For the second consecutive year, the coal sector registered good results in 2018. Global coal demand continues to increase (+0.7% in 2018), reversing the trend observed in 2015-16. Coal accounted for 26% of global primary energy consumption, maintaining its position as the second-largest energy source after crude oil, and the first for electricity generation with 38% of global power generation.
In the six major producing countries, namely China, India, the United States, Indonesia, Australia and Russia, which together account for 83% of global production, coal production registered strong growth, except in the US where production fell. International steam coal trade picked up, driven by continued rise in Chinese imports and, for the first time since 2014, a sharp increase in India’s steam coal imports. Steam coal prices reached levels not seen since 2011, then collapsed in January 2019, with different implications on coal and gas competition depending on regional pricing of gas (spot or oil-indexed) and the existence of carbon policies.
The world still offers a contrasted picture. The increase in coal demand in 2018 was again driven by stronger coal-fired electricity generation in Asia, mainly in China, India and Southeast Asia, while coal demand declined in North America and Europe. Coal demand increased slightly in China, but the share of coal in the energy mix continued its decline (59% in 2018 compared to 71% in 2011), due to the fight against air pollution. India’s consumption increased by around 8% in 2018, mainly driven by demand from the electricity sector, but coal use by steel, aluminium and cement producers also rose.
In Southeast Asia, coal imports and demand grew strongly driven by the increase in electricity demand and the reliance on coal for power generation. The Middle East and North Africa (MENA) region is building new coal plants to diversify its electricity mix. Of note was the commissioning of a large ultra-supercritical coal power plant in Morocco and plans in Egypt to develop nearly 10 GW of coal capacity by 2025 despite a strong potential for gas and renewables.
Conversely, despite President Trump’s efforts to promote coal, US coal demand continued its fall. Power utilities are more and more turning to natural gas and renewables. Since 2015, about 40 gigawatts (GW) of coal-fired power capacity have been retired, of which 13 GW in 2018, twice as much as in 2017. In the European Union, coal demand continued its long structural decline due to reduced demand by power utilities. In 2018, electricity production from renewable energy sources (RES) accounted for 32.3% of EU electricity generation, against 19.2% for coal (including lignite). Coal demand was stable in the traditional coal importers in the Pacific Basin, namely in Japan, South Korea and Taiwan.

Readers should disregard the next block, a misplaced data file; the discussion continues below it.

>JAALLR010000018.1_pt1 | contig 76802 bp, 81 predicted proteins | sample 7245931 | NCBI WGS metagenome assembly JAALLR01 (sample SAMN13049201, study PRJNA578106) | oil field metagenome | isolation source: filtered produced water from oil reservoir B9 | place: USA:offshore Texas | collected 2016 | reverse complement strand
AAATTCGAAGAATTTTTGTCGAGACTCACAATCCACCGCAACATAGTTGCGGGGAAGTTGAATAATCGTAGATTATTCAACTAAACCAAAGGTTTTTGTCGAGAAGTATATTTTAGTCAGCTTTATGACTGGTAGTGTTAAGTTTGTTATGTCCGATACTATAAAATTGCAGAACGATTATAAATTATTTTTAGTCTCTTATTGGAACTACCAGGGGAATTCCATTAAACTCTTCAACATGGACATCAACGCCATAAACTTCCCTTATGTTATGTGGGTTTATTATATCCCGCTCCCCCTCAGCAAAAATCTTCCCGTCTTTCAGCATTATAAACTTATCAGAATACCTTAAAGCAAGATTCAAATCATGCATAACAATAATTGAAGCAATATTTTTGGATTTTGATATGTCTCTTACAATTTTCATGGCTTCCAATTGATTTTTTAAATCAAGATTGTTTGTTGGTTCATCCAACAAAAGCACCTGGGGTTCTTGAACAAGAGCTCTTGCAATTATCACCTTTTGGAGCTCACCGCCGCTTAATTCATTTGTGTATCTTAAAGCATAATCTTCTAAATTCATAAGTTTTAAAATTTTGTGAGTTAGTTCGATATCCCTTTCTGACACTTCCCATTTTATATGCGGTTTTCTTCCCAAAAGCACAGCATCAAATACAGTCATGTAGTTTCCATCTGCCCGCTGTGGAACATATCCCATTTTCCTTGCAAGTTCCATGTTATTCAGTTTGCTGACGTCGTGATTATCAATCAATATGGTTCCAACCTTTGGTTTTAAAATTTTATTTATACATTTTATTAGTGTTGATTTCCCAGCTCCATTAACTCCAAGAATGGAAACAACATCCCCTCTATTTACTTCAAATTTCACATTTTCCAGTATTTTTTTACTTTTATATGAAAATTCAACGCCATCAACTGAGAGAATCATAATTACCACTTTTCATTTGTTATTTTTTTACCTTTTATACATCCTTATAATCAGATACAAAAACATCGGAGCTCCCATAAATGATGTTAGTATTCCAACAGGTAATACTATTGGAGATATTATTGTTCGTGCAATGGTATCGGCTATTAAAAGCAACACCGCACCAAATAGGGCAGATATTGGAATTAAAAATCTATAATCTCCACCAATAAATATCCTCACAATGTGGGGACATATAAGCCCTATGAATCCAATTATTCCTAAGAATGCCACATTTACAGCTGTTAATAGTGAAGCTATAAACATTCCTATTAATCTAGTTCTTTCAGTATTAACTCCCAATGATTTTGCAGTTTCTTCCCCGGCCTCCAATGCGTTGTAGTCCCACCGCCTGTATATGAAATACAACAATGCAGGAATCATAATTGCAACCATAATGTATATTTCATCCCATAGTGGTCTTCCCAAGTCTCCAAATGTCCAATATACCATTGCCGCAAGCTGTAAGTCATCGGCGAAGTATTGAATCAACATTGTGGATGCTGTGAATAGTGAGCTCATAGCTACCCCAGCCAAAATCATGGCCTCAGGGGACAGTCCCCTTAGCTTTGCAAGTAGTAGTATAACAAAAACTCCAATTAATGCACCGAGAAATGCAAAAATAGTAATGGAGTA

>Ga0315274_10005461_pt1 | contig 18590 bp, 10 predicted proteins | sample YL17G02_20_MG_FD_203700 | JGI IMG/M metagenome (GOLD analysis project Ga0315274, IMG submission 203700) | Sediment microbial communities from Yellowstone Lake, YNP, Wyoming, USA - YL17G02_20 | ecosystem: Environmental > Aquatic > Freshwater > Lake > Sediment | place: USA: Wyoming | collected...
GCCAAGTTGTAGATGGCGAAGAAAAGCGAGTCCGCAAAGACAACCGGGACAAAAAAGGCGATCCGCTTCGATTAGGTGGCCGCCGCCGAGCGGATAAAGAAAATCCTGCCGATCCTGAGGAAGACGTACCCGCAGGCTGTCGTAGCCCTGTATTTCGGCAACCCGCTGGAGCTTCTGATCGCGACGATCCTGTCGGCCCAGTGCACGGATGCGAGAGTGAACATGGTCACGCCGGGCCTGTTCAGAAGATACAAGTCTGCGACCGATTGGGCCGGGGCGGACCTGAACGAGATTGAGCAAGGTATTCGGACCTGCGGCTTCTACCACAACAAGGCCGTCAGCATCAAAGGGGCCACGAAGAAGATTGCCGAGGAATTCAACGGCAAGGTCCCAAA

Overall, coal is still strong but its expansion is expected to stop. Accounted for 30% of global CO2 emissions, coal in the power sector is the principal focus of climate-related policies. Following the 2015 Paris Agreement, several governments and power utilities have decided to phase out coal from their electricity mixes and joined the so-called ‘Powering Past Coal Alliance’. Coal reduction or phase-out policies are being adopted or considered by more and more countries (e.g. Germany). The global coal fleet is still expanding (2 GW at the beginning of 2019) but net capacity additions were only 19 GW in 2018, far behind the 171 GW of renewable capacity added that year. With declining deployment and high levels of retirement, the global coal fleet could start declining by 2022. In countries where coal generation is still part of the electricity mix, carbon-capture and storage (CCS) will be vital to reduce emissions of coal power plants but its large scale adoption on coal power plants is far from certain.
‘Status of Global Coal Markets and Major Demand Trends in Key Regions‘ – Report by Sylvie Cornot-Gandolphe – Institut français des relations internationales / IFRI.